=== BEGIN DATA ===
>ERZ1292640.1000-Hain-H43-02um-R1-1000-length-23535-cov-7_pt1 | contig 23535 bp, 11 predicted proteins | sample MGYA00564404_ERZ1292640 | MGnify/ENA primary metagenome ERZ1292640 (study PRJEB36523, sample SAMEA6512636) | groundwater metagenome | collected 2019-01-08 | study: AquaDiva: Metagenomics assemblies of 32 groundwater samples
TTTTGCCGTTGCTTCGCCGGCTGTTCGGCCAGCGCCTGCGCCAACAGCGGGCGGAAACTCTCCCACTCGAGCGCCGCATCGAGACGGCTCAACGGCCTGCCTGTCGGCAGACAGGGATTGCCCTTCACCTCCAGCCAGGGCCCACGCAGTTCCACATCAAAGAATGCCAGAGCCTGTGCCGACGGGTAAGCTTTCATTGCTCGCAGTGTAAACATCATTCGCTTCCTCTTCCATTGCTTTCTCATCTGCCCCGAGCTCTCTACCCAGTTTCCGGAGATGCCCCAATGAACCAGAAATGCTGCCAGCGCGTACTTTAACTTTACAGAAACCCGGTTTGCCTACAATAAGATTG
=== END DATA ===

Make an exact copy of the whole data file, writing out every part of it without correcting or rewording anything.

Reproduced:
>ERZ1292640.1000-Hain-H43-02um-R1-1000-length-23535-cov-7_pt1 | contig 23535 bp, 11 predicted proteins | sample MGYA00564404_ERZ1292640 | MGnify/ENA primary metagenome ERZ1292640 (study PRJEB36523, sample SAMEA6512636) | groundwater metagenome | collected 2019-01-08 | study: AquaDiva: Metagenomics assemblies of 32 groundwater samples
TTTTGCCGTTGCTTCGCCGGCTGTTCGGCCAGCGCCTGCGCCAACAGCGGGCGGAAACTCTCCCACTCGAGCGCCGCATCGAGACGGCTCAACGGCCTGCCTGTCGGCAGACAGGGATTGCCCTTCACCTCCAGCCAGGGCCCACGCAGTTCCACATCAAAGAATGCCAGAGCCTGTGCCGACGGGTAAGCTTTCATTGCTCGCAGTGTAAACATCATTCGCTTCCTCTTCCATTGCTTTCTCATCTGCCCCGAGCTCTCTACCCAGTTTCCGGAGATGCCCCAATGAACCAGAAATGCTGCCAGCGCGTACTTTAACTTTACAGAAACCCGGTTTGCCTACAATAAGATTG